Now, in 2021 — six years after she first diverted navigational aids monies to container-port-promotion projects — Usher is saying the aids are key to port development and the PSDC is “really getting a lot of traction” from the feds on the issue. They have “concurrence” from the Coast Guard that “they would take it on,” they are just waiting for the federal government to identify “a pot of money” they can use for the project. What’s made the difference, she said, is that they now have four private companies howling for navigational aids (never mind that Nova Scotia Power — which contributed $1 million to the dredging project — has been howling since 2012.)

But here’s the best part: when the money is sourced, Usher says the PSDC will “work closely” with the Coast Guard to make sure the navigational aids are installed “as efficiently as possible.”

Given we are nine years out from the dredging of the harbor, I would say any chance for “efficiency” on this file has long since sailed.

And may I just add that I think District 12 Councilor Lorne Green’s concern that the “sticking point” for the $1.5 billion container terminal project is $3.4 million worth of navigational aids is…unfounded.


Articles of Association

Port board member James Kerr, who heads the governance committee, spoke about “gaps” the committee has discovered in the corporation’s articles of association. For example, he said, there is no way to deal with a director who misses all the meetings. (Oh, hey, I think I found one: “Section 5:10 Any director may be removed for cause by the Members at any time.”)

Kerr identified three specific changes they would like to see made to the articles, one of which I have no problem with — he wants to be sure that the CBRM nominating committee does its work and names new port board directors in time for them to be announced at the Annual General Meeting.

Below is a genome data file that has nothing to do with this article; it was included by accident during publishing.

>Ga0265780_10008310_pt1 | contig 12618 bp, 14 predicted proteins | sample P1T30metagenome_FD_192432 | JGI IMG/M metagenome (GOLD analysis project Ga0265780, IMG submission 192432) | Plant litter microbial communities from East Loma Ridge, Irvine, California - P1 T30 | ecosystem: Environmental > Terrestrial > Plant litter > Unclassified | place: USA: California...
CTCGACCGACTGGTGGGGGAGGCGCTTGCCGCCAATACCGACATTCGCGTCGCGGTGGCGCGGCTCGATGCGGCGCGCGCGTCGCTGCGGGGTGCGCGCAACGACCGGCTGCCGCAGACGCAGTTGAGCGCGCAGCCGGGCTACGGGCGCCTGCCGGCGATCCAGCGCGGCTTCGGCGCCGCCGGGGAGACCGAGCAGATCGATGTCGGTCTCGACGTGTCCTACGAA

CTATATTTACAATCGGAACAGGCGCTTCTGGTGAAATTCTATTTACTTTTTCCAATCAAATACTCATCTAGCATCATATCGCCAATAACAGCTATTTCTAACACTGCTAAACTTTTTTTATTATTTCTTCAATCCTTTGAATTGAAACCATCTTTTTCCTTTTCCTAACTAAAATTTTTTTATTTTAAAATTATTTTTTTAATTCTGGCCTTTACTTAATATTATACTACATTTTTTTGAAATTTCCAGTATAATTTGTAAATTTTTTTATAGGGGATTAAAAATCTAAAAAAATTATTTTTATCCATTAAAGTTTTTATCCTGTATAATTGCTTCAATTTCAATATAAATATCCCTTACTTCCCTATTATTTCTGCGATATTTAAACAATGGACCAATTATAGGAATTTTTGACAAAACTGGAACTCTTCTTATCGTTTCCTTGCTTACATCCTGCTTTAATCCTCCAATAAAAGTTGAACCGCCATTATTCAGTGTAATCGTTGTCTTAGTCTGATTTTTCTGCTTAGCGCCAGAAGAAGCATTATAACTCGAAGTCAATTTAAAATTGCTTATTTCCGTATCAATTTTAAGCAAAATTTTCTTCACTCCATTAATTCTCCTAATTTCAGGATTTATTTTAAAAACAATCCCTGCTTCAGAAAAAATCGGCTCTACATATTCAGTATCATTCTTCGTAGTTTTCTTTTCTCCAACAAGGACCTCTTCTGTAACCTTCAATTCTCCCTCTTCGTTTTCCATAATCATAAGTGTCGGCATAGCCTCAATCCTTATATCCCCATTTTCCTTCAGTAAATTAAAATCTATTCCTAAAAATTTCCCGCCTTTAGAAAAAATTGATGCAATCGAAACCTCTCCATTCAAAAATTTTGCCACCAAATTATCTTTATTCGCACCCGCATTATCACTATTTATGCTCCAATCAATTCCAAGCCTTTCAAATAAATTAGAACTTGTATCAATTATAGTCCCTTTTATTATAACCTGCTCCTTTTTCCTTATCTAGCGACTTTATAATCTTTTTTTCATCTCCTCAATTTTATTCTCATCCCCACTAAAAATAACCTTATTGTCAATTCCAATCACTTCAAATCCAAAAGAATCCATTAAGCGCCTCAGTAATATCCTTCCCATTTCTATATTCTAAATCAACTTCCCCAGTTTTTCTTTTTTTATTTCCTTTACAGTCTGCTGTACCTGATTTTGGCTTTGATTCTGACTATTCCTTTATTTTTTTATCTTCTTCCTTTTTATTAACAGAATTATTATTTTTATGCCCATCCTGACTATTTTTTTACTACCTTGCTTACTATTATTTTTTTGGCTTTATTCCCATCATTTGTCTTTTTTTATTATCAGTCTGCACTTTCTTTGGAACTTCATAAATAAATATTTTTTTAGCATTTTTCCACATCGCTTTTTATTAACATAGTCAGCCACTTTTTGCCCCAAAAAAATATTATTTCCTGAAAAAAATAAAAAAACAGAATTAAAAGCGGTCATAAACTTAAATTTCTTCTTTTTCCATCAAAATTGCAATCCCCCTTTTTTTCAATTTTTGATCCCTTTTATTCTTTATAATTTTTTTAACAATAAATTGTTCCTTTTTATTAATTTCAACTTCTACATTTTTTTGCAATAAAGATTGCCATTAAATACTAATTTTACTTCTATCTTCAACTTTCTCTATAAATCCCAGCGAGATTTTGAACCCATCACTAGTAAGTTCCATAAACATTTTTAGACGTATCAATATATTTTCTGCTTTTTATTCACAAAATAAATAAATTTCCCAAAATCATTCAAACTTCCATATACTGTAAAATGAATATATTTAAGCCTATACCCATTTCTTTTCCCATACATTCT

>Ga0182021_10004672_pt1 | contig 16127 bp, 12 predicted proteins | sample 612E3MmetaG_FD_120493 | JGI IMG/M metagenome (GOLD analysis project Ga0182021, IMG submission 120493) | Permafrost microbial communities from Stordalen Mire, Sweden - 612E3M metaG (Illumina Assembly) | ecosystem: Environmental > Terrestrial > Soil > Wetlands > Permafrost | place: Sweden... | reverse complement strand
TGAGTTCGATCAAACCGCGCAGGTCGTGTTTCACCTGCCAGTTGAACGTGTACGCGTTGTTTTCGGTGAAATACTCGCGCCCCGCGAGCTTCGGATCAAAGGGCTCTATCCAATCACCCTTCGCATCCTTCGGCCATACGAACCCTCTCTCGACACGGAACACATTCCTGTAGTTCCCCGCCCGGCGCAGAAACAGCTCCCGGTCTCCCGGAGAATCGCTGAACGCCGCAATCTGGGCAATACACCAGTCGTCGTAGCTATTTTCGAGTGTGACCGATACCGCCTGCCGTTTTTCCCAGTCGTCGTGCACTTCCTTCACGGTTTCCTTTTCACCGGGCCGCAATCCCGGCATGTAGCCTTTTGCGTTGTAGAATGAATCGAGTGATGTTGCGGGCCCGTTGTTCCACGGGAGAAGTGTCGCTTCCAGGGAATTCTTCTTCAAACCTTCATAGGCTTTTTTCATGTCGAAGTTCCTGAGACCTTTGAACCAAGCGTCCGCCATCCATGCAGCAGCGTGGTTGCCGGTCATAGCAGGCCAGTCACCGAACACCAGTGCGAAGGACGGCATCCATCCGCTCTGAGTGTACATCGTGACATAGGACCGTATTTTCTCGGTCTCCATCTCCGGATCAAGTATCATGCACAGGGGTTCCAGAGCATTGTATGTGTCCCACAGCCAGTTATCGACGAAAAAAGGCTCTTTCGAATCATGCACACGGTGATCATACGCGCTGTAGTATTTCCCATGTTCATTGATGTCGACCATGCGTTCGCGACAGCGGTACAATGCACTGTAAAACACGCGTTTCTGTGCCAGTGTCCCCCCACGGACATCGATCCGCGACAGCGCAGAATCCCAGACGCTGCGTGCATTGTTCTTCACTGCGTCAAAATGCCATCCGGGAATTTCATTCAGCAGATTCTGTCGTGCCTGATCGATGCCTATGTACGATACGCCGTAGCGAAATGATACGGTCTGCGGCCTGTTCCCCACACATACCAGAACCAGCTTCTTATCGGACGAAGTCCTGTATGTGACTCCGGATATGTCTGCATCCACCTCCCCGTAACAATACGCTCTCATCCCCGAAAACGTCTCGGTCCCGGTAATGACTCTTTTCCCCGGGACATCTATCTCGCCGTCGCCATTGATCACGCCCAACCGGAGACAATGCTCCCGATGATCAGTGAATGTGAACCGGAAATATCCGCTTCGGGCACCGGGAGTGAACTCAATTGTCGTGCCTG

But the second involves moving the AGM to February, which has me puzzled because they held the AGM in February this year, even though, as Kerr explained, the current articles demand that the meeting be held within six months of the end of the fiscal year — meaning sometime between between April 1 and September 30. (The 2018 AGM was held in February, too, although the 2019 AGM was held in October. The Port website doesn’t include any information about the 2020 AGM, although the video from the 2021 AGM is still accessible. The most recent audited financials on the site are from 2019.)

Kerr also recommended allowing the board to reappoint some of its members itself, the stated reason being to ensure they have experienced members as chair and vice chair, the unstated — but oh-so-obvious — reason being to remove the final say on board appointments from the CBRM nominating committee. My answer to the problem of losing your chair and vice-chair the same year has apparently also occurred to them: don’t appoint directors whose terms are set to expire the same year as your chair and vice-chair.

This would constitute a significant change to the articles of association, as would the suggestion from Councilors Steve Gillespie and Steve Parsons that there should be CBRM councilors on the port board.

I’m realizing, as I write, that I don’t know enough about governance to analyze the wisdom of these changes, so I will have to speak to someone who does know about governance and get back to you.